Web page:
The community classroom flourishes when there are activities used for learning. Students may have spent 10 hours on a construction or waitress job, they need to stay alive in the classroom. A lecture is a weak cup of coffee. If your students are in an ESL class or beginner GED, turn the lecture into a popular game. A perfect ice breaker activity to introduce a new lesson could be “Jeopardy!” You can be as creative as needed to entice your students to participate. Adult volunteer students keep coming back to class when they are learning and being entertained. Adults need androgogical activities to connect. They are not in your classroom for a grade but to begin a self-imposed journey into a progressive life. Please check out this great PowerPoint from IndeedCE.com. It is a great resource for active learning, http://www.ineedce.com/userfiles/4/pdf/CEStrategiesPpt.pdf.
Non-profits: Big on hope, short on supplies
Unlike, the university and college classrooms, we struggle for supplies in the community. Our students usually do not have any materials beyond what we provide. As non-profits continue to struggle we must lead by our own creativity. Our creativity must be powered by our ability to find adult oriented materials. This is the hard part. When we have beginners or returning English students our worksheets must not be child oriented. No puppies, dragons, flowers, etc. as art. Jack and Jill will not entice an adult to participate in reading comprehension. The internet is where I have found some adult materials. Please check http://www.eslcafe.com as a starter for ESL and English lessons. Math can be tricky but http://www.skillsworkshop.org has a plethora of math practice. A general engine search for adult themed math worksheets also works. The nifty thrifty is a great place to find materials as well. There’s no doubt that GED books, ACT/SAT testing books, textbooks and reading materials abound. I usually use these for work sheet samples and lesson additives. A lesson is created from scratch but your time is greatly appreciated. If we all had a penny for our kind actions there would be millions of millionaires.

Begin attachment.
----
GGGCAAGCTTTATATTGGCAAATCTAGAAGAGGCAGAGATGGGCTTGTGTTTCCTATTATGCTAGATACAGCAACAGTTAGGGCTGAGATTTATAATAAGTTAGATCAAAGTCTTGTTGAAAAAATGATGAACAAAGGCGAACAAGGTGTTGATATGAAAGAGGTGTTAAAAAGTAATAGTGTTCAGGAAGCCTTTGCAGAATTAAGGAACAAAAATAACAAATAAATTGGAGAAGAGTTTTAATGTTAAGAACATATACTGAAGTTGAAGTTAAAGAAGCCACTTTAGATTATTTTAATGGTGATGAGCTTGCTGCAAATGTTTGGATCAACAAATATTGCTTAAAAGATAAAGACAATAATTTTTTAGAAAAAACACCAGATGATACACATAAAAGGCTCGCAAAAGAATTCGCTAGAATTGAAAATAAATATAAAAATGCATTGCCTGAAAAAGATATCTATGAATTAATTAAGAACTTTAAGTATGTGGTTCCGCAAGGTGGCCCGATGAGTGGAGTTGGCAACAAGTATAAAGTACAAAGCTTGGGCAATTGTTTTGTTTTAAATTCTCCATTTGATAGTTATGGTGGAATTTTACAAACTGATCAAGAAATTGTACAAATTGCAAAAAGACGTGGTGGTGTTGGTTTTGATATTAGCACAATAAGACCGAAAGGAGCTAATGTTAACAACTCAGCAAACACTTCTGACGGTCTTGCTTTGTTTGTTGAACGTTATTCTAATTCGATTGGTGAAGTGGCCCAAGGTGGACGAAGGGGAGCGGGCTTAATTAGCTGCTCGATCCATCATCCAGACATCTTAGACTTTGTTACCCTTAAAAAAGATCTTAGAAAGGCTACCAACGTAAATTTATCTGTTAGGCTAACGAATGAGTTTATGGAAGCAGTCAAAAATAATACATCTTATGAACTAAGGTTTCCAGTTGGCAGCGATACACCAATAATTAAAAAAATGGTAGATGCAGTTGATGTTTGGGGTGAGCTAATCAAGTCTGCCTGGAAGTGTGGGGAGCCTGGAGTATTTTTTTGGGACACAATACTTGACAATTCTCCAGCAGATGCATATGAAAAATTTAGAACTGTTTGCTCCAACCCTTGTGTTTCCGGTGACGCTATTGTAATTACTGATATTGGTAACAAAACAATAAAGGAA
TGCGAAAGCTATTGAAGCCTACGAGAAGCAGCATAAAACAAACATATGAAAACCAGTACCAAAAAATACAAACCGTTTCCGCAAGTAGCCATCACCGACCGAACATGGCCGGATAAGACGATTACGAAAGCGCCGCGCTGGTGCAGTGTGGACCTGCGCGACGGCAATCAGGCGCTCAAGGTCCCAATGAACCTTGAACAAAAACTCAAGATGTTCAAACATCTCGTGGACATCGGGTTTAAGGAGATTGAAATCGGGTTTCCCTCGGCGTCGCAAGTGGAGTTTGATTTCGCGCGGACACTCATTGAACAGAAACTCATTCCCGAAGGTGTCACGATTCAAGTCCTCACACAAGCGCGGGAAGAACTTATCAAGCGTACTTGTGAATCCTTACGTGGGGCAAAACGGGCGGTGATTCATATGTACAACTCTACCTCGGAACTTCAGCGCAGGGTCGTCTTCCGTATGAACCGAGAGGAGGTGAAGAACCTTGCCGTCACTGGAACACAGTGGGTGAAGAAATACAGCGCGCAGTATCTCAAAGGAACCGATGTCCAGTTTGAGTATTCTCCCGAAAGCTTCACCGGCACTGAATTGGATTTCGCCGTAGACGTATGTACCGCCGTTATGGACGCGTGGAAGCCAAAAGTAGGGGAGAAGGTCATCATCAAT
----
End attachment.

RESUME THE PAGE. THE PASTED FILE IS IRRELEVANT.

Once again, we are the makers and breakers of a volunteer classroom. We and our students may struggle with everyday obstacles but we must overcome them together. Please remember and remind others that the community is a college unto itself. The college of making it. Making it out or making it in to our dreams. I and millions of others appreciate your work every day. Feel free to contact me with any suggestions for making my community classrooms a better place.
Mac-Z Zurawski is an active community instructor in adult education throughout Chicago. She instructs an adult ESL Current Events class at Aquinas Literacy Center (aquinasliteracycenter.org) and tutors Adult GED and US Citizenship Coaching through Chicago Cares, Inc (chicagocares.org). She blends andragogy and technology to create active learning environments. She was inspired to support others by watching her young son struggle with a severe speech impairment that has led into delayed learning process. “If he feels frustrated, an adult must be even more stressed by lack of support”, she says. She is a board member for the Midwest Sociological Society’s Committee on Women in the Profession. Her goal at the MSS is to create workshops on networking in academia and support for new comers to the field. As a member of the Working Women’s History Project (wwhpchicago.org) she supports educational awareness of women’s history. Ms. Zurawski believes education is a positive and lifelong action to help adults “bridge the gap between dreams and reality”. Her education is based on Political Science, Social Justice Studies, Women and Gender Studies, Sociology and Criminal Justice. She is actively pursuing employment in these fields in higher education. You can find her on LinkedIn at http://www.linkedin.com/pub/mac-z-zurawski/2b/225/5a3 for more information or contact her at email@example.com.